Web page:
Bath Iron Works filed a complaint with the National Labor Relations Board on Friday against its largest union over an alleged threat made against union members who cross picket lines to return to work.
The International Association of Machinists and Aerospace Workers Local S6, which has about 4,400 of the total 6,600 workers at the Navy shipyard, issued a blunt message Thursday that warned that it will fine union members who cross picket lines and blamed the company for issuing “propaganda” against the strike.
“BIW has mailed out propaganda, had supervisors try to sell this contract based on economics, avoided the real issues, and irresponsibly provided information on how to resign from the Union so you can cross the picket line and work as a scab,” according to the statement. “Once we return to work, anyone who took the advice from management and resigned from the Union will still be required to pay full union dues. The Union will fine every single member who crossed the picket line for the total amount of wages they individually earned from BIW until the strike is over. BIW has once again steered you wrong.”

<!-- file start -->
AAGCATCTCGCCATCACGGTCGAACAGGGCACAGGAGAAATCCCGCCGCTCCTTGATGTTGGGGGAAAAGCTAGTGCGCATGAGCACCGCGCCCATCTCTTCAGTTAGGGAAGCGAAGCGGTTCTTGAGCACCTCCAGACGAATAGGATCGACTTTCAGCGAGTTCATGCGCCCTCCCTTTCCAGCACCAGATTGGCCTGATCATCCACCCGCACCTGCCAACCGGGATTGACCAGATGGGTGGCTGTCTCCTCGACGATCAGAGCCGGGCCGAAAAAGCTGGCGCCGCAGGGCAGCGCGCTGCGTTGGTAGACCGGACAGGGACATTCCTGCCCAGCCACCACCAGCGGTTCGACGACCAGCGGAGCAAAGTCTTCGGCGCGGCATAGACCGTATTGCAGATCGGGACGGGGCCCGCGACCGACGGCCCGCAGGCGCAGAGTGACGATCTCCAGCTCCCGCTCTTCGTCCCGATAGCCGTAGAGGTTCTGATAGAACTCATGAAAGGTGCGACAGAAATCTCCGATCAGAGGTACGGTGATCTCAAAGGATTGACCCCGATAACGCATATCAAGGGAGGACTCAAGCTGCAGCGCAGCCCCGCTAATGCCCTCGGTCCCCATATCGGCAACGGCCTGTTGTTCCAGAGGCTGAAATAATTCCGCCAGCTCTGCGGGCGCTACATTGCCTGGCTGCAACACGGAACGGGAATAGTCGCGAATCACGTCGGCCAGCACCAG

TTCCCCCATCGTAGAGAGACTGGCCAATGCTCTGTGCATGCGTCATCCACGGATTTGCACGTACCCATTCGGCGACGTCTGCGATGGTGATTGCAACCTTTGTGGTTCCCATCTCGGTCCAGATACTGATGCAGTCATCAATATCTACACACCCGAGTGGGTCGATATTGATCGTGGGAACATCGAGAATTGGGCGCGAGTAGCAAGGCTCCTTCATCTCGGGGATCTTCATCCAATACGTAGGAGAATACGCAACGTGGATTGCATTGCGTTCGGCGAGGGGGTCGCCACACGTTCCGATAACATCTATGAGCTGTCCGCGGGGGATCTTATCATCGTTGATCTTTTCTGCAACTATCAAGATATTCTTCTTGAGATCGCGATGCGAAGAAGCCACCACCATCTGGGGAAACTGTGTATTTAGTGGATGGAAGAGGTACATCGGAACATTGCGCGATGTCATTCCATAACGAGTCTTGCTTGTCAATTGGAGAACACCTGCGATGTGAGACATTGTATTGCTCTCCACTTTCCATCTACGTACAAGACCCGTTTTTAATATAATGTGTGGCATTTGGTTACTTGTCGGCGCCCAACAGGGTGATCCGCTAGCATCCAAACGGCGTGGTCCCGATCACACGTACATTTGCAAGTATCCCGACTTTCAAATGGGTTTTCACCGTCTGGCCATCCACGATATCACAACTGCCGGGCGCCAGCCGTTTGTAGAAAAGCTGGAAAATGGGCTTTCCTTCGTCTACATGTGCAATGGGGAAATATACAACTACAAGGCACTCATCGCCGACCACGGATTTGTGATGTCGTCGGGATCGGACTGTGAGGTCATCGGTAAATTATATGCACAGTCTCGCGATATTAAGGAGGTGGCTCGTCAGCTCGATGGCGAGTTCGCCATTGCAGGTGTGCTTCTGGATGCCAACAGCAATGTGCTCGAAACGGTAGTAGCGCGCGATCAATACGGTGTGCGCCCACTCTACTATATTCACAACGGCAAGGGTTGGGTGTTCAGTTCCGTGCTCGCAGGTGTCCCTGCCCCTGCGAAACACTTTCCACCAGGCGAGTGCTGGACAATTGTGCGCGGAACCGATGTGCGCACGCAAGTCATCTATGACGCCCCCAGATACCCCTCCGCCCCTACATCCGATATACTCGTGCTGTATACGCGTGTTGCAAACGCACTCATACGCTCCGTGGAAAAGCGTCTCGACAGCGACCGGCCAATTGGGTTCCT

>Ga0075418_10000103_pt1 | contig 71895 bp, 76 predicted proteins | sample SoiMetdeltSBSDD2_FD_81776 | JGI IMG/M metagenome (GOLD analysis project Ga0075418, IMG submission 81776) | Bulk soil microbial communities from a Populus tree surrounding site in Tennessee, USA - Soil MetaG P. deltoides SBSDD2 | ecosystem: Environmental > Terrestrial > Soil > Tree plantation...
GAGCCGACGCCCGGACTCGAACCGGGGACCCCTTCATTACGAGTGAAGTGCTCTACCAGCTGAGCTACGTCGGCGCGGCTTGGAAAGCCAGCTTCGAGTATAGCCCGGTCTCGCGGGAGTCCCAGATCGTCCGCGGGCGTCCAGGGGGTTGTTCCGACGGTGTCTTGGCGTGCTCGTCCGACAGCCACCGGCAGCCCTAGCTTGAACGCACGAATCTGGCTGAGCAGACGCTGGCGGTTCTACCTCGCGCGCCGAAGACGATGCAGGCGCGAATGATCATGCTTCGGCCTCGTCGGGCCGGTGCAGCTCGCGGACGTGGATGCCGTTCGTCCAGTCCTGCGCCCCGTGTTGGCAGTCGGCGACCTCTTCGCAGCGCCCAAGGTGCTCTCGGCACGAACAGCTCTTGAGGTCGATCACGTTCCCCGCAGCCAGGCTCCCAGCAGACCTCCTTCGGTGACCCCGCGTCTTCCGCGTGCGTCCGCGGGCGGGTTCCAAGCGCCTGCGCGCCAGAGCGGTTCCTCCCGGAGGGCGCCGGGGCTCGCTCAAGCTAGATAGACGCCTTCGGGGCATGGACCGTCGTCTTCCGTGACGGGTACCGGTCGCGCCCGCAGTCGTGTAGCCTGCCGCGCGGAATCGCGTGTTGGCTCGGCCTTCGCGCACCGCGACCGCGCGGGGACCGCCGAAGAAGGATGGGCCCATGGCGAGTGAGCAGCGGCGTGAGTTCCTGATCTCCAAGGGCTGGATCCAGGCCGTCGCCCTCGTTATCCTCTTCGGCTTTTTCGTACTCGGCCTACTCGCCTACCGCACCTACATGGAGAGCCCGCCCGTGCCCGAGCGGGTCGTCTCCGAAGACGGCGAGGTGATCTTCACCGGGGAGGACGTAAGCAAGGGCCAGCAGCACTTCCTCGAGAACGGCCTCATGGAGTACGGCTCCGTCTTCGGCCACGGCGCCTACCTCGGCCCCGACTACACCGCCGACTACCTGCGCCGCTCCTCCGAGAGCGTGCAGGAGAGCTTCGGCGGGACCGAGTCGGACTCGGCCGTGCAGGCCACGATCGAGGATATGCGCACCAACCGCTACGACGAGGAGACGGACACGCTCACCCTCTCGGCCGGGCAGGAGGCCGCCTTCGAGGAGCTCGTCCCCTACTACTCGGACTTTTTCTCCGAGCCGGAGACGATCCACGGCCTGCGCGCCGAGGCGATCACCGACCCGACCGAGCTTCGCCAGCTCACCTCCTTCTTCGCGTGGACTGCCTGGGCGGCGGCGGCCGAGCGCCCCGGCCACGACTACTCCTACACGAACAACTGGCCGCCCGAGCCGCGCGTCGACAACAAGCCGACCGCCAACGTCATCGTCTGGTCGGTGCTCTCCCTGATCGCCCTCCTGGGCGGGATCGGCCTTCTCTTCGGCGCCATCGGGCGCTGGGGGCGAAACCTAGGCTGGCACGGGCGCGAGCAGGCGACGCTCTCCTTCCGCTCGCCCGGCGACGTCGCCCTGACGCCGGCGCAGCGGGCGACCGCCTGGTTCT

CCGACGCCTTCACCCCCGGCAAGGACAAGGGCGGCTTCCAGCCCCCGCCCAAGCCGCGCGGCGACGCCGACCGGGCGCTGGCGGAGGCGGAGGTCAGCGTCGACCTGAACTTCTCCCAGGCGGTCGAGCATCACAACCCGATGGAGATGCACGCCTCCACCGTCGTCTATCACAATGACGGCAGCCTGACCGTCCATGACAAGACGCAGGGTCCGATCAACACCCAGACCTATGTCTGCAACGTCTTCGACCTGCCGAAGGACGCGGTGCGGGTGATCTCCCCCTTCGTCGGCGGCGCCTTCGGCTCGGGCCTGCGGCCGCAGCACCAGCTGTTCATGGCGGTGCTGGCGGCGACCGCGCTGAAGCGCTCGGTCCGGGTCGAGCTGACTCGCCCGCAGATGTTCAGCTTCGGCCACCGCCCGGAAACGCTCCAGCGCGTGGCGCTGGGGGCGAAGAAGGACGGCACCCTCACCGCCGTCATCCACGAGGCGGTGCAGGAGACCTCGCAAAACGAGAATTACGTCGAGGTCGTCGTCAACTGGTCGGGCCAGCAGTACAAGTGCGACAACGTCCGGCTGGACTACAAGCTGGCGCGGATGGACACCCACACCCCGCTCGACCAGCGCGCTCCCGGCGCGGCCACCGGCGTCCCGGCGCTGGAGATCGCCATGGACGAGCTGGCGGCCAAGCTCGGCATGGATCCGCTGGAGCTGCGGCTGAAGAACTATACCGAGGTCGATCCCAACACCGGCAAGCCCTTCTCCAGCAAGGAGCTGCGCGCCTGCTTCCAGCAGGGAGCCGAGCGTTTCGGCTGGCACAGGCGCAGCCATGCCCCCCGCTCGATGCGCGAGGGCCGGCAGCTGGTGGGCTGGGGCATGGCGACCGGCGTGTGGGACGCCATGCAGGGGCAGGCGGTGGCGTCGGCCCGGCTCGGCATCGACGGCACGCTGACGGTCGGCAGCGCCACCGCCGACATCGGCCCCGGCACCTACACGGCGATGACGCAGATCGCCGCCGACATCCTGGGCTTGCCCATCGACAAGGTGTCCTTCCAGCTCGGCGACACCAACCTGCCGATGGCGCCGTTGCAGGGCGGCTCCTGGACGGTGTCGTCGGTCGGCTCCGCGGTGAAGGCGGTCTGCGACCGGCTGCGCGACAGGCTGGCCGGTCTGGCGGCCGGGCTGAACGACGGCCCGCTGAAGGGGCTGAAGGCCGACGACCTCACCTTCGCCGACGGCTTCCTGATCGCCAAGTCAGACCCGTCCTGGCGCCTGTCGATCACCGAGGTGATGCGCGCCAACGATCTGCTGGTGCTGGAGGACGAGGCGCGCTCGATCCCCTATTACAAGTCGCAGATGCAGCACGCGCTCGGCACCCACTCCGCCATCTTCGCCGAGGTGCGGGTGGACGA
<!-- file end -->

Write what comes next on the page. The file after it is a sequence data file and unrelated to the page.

The message concluded with the line, “No man has a right to scab so long as there is a pool of water to drown his carcass in, or a rope long enough to hang his body with,” which was originally written by noted author Jack London in the short story, “Ode to a Scab.”
BIW President Dirk Lesko responded Friday by saying that the union statement was a violation of the National Labor Relations Act, which allows employees who resume work the legal right to do so without being harassed or threatened with violence. It also allows workers who resign their union membership prior to crossing the picket line to avoid paying fines or being required to pay full union dues.
“We are extremely disappointed that union leaders would make false and threatening statements to the very employees they are supposed to represent,” Lesko said in a statement released on Friday afternoon. “We take these issues very seriously and will continue to ensure our employees’ rights are protected.”
Friday is the 18th day of the strike, the first at Bath Iron Works in more than 20 years. About 87 percent of the union’s voting members opted to reject a three-year contract with BIW, citing subcontracting, health benefits and overtime, among other issues, on June 21. The strike began the next day.